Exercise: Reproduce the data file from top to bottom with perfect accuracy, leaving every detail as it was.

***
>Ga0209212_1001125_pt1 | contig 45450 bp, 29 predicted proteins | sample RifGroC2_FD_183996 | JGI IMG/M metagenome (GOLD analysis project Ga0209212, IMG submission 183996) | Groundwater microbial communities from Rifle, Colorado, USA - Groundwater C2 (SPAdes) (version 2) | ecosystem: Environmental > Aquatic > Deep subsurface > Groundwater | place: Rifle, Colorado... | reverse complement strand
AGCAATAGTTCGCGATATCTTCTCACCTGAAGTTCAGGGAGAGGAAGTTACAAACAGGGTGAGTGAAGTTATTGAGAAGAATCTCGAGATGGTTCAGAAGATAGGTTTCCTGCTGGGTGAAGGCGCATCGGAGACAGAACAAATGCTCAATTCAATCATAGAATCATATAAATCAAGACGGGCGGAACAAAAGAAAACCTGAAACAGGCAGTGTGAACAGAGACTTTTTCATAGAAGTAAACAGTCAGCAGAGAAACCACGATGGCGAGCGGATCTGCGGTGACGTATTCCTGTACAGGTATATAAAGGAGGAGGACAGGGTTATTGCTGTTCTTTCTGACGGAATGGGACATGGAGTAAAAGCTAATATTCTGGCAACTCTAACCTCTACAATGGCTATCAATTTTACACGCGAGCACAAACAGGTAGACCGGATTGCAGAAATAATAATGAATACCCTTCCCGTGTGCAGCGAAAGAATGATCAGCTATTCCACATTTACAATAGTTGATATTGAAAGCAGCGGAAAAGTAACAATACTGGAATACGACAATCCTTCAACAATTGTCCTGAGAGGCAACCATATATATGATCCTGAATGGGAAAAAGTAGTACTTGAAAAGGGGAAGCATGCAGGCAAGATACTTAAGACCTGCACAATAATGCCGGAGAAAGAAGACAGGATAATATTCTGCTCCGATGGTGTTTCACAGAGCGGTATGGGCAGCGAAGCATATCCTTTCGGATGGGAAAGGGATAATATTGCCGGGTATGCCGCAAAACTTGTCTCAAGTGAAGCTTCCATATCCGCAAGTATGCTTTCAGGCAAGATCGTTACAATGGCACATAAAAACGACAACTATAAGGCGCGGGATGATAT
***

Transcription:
>Ga0209212_1001125_pt1 | contig 45450 bp, 29 predicted proteins | sample RifGroC2_FD_183996 | JGI IMG/M metagenome (GOLD analysis project Ga0209212, IMG submission 183996) | Groundwater microbial communities from Rifle, Colorado, USA - Groundwater C2 (SPAdes) (version 2) | ecosystem: Environmental > Aquatic > Deep subsurface > Groundwater | place: Rifle, Colorado... | reverse complement strand
AGCAATAGTTCGCGATATCTTCTCACCTGAAGTTCAGGGAGAGGAAGTTACAAACAGGGTGAGTGAAGTTATTGAGAAGAATCTCGAGATGGTTCAGAAGATAGGTTTCCTGCTGGGTGAAGGCGCATCGGAGACAGAACAAATGCTCAATTCAATCATAGAATCATATAAATCAAGACGGGCGGAACAAAAGAAAACCTGAAACAGGCAGTGTGAACAGAGACTTTTTCATAGAAGTAAACAGTCAGCAGAGAAACCACGATGGCGAGCGGATCTGCGGTGACGTATTCCTGTACAGGTATATAAAGGAGGAGGACAGGGTTATTGCTGTTCTTTCTGACGGAATGGGACATGGAGTAAAAGCTAATATTCTGGCAACTCTAACCTCTACAATGGCTATCAATTTTACACGCGAGCACAAACAGGTAGACCGGATTGCAGAAATAATAATGAATACCCTTCCCGTGTGCAGCGAAAGAATGATCAGCTATTCCACATTTACAATAGTTGATATTGAAAGCAGCGGAAAAGTAACAATACTGGAATACGACAATCCTTCAACAATTGTCCTGAGAGGCAACCATATATATGATCCTGAATGGGAAAAAGTAGTACTTGAAAAGGGGAAGCATGCAGGCAAGATACTTAAGACCTGCACAATAATGCCGGAGAAAGAAGACAGGATAATATTCTGCTCCGATGGTGTTTCACAGAGCGGTATGGGCAGCGAAGCATATCCTTTCGGATGGGAAAGGGATAATATTGCCGGGTATGCCGCAAAACTTGTCTCAAGTGAAGCTTCCATATCCGCAAGTATGCTTTCAGGCAAGATCGTTACAATGGCACATAAAAACGACAACTATAAGGCGCGGGATGATAT